When seven friends embark on a weekend getaway, their reunion party is cut short when they unexpectedly find themselves confined to a cabin in the woods, with a masked murderer hunting them down one by one. To survive, they must combine their street smarts and horror-film knowledge in order to outwit the crossbow-wielding killer.
Born out of Dewayne Perkins’s TV short, also titled The Blackening, the 97-minute horror comedy is, in brief, a giant game of cat and mouse, where the characters are forced to play a racist boardgame, orchestrated by a blackface voice machine, before all hell breaks loose. No characters receive a greater development than surface level, but there is an exceptional dynamic between them all. The ensemble cast, including Antoinette Robertson, Grace Byers, Sinqua Walls, X Mayo, Melvin Gregg, Jermaine Fowler and Diedrich Bader as the single white character, Ranger B White, really help deliver this movie home, with focus falling more on the sharp, snappy and witty dialogue than on actual blood-curdling violence and jump scares.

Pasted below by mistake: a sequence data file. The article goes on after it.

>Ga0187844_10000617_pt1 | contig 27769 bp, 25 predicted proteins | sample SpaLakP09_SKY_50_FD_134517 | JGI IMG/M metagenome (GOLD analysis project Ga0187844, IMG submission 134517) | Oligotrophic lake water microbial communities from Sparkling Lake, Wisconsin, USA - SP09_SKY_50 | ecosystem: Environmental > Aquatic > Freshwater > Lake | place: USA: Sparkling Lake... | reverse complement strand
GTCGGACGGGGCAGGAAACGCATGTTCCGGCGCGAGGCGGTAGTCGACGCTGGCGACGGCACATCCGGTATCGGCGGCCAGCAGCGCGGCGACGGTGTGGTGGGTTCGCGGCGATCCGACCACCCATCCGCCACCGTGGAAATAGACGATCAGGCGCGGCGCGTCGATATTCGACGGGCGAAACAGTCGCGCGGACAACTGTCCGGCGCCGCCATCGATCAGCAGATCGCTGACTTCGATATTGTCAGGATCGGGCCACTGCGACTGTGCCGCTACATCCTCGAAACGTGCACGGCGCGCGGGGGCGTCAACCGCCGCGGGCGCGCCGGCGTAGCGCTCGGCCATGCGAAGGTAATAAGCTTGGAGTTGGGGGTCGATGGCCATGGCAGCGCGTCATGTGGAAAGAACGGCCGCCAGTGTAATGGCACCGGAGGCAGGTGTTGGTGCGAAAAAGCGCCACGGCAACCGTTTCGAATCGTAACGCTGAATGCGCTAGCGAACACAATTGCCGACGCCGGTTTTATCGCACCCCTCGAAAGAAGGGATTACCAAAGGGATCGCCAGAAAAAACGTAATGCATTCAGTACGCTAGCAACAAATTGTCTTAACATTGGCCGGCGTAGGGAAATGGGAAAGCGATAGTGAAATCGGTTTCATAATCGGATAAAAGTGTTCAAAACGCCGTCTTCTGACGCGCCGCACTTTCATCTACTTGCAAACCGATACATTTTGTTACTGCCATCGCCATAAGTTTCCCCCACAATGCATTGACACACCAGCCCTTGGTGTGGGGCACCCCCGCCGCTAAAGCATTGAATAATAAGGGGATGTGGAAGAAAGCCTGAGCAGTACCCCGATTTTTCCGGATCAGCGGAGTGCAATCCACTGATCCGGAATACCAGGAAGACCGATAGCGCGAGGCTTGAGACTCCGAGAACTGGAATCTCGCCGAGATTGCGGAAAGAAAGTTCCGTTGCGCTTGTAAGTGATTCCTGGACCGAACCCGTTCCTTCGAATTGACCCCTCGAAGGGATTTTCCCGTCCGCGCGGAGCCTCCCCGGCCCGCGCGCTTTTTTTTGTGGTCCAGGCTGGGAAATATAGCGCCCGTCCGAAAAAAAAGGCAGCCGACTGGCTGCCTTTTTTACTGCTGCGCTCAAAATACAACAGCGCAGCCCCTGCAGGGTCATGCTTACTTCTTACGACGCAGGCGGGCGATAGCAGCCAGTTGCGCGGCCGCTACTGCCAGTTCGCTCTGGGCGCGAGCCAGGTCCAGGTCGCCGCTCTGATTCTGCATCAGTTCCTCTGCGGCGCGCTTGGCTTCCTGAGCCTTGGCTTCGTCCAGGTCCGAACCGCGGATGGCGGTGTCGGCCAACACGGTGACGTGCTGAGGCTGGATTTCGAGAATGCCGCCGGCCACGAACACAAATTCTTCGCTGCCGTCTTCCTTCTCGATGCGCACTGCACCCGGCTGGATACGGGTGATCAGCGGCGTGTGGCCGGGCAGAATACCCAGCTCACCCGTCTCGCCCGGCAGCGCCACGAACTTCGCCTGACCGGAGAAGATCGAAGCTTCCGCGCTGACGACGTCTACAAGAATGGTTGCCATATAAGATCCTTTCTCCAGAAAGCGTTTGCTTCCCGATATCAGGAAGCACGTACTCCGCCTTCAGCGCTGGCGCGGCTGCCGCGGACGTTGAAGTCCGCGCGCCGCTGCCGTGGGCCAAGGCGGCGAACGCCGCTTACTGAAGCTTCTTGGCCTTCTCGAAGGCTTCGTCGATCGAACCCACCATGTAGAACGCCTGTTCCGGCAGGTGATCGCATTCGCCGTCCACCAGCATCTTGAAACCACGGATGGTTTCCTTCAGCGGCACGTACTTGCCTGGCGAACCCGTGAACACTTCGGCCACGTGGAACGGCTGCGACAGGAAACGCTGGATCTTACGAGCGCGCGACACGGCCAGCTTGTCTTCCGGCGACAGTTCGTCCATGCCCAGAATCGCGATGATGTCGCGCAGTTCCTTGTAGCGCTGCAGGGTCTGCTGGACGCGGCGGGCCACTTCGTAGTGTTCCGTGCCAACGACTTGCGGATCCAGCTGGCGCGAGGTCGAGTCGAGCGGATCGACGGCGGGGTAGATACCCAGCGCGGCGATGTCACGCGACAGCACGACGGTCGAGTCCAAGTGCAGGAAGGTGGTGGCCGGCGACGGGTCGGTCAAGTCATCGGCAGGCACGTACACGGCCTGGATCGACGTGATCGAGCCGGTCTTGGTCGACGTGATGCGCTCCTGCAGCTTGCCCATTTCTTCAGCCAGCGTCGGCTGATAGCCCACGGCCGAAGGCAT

On the whole, The Blackening is barely a horror, proving not scary at all, but more a playful project with quite a bit of social commentary, most of it in jest. More similar to the Scary Movie franchise, The Blackening feeds off a steady flow of jokes and a constant flood of entertainment and mishaps. The writing from Perkins is incredibly self-aware, and it is this consciousness that ultimately proves to be so simple yet effective. It stops short of becoming slapstick and the story moves at a terrific pace in the early scenes to get the stressful adventure underway. The drama is stylishly shot by cinematographer Todd A Dos Reis, who makes the most of the cabin in the woods setting to make this movie still feel like a traditional horror.
Heroes come in all forms and from all backgrounds, something made clear in this comedy with the tagline, “We can’t all die first,” a hark to the classic trope that black characters are always the first to die in horror flicks. Now it is time to fight back against the stereotypes, and the movie does so in a way that invites everyone in the audience to feel included rather than alienated because of who they are. Moments of roaring laughter are in abundance and will warm your soul, including an ongoing joke about the psychic abilities of friends, and a fleeting moment in which Dewayne, when faced with a slightly open doorway, cautiously reaches out to close it rather than investigate outside. The lack of an element of fear does make the film feel a little soft, and the main cast rarely appear to be in true jeopardy, but this cognisant adventure still provides just as much joy in return.
The Blackening is released nationwide on 23rd August 2023.
Watch the trailer for The Blackening here: